SAN ANTONIO — The push for criminal justice reform in San Antonio could soon be left up to voters.
On Tuesday the local activism group ACT 4 SA, along with members of the San Antonio Charter Coalition, delivered over 37,000 signatures to the Bexar County Clerk’s Office. The signatures, they say, backs their reform efforts—and represents a major step in putting the question of marijuana and abortion decriminalization before voters in May.
The group needed to collect at least 35,000 signatures to get its proposed charter amendments onto the ballot.
Ananda Tomas, executive director of ACT 4 SA, said in a press conference that the amendments would cut out unnecessary arrests across the city, and enforce what they call dangerous practices by police that harm the community.
“It will also mitigate discriminatory and dangerous policing practices proven to harm both community and officers alike, and, finally, save scarce public safety tax dollars that can be reallocated however our community sees fit,” said Tomas.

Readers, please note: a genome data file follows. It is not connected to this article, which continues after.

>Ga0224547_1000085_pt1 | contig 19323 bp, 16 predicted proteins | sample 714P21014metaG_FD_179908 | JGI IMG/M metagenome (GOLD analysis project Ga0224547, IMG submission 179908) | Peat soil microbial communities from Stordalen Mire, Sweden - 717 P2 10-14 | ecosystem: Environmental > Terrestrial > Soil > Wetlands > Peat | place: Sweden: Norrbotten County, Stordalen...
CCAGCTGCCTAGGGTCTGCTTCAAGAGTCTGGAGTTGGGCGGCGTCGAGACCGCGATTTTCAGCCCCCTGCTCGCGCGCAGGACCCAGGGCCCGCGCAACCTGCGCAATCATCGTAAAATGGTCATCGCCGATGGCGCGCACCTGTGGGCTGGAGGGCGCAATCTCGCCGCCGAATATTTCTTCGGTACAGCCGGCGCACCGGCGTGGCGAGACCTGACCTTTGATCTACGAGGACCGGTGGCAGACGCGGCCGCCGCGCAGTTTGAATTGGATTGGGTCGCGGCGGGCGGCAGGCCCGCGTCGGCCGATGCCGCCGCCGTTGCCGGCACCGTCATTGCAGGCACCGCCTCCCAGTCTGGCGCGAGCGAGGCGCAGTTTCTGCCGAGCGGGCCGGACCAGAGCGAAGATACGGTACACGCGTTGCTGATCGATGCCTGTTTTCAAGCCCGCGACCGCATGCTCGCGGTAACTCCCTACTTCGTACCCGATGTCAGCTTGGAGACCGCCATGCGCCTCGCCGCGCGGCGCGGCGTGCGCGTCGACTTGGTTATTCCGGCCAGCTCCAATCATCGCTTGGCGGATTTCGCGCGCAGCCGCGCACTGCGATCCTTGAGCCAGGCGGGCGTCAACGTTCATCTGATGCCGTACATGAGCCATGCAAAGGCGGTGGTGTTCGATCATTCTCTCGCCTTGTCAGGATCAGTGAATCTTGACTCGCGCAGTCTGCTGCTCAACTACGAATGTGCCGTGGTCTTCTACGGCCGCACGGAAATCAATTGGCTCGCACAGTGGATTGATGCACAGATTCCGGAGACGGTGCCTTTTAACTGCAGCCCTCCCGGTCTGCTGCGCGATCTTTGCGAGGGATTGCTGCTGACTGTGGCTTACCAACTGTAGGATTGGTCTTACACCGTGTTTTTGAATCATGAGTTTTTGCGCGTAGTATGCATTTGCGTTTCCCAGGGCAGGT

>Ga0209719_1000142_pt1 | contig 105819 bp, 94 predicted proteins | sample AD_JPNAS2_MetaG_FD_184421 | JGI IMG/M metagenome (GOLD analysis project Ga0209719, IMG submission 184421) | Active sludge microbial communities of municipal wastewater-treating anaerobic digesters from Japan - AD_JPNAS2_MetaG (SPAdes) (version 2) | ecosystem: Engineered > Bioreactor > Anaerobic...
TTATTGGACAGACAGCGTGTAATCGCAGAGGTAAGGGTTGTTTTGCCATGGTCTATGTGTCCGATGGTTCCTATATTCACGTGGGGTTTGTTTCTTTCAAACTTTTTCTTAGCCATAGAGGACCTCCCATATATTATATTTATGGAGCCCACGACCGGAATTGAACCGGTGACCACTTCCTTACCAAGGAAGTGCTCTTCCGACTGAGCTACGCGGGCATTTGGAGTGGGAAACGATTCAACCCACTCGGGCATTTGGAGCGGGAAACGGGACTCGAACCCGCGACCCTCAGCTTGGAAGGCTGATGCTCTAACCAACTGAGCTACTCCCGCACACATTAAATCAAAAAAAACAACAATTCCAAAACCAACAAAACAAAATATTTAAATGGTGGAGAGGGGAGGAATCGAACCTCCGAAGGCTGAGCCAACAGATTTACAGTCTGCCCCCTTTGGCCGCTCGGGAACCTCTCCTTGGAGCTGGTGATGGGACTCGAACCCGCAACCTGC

Some of those amendments ACT 4 SA hopes makes it onto the ballot include ending the enforcement of low-level marijuana possession offenses and officers’ enforcement of abortion crimes.
They also hope to completely ban no-knock police warrants and police chokeholds. According to the San Antonio Police Officers’ Association, the policies are already banned in within the San Antonio Police Department except in life-or-death situations.
“This act will make sure that they are now law and they are practiced permanently. no matter who our police chief is, no matter who is our DA or who is our city leaders, we will be saving money and keeping families together, stopping the unnecessary overcrowding of jails, but most of all, we will be saving lives through these policies,” said Tomas.
The San Antonio Police Officers’ Association responded in a statement saying amending the current city charter will “hinder the effective policing in place today.”
Danny Diaz, president of SAPOA, said crime is up in San Antonio by over 12% compared to 2021. Diaz goes on to say that the current cite-and release policy has saved the county nearly $5 million, but at the expense of public safety because “dangerous criminals and repeat offenders were allowed back on the streets in record times.”
The city clerk will now work to validate those signatures within the next 20 business days. If the signatures are verified, the amendments will be added to the ballot for the May 6 election.
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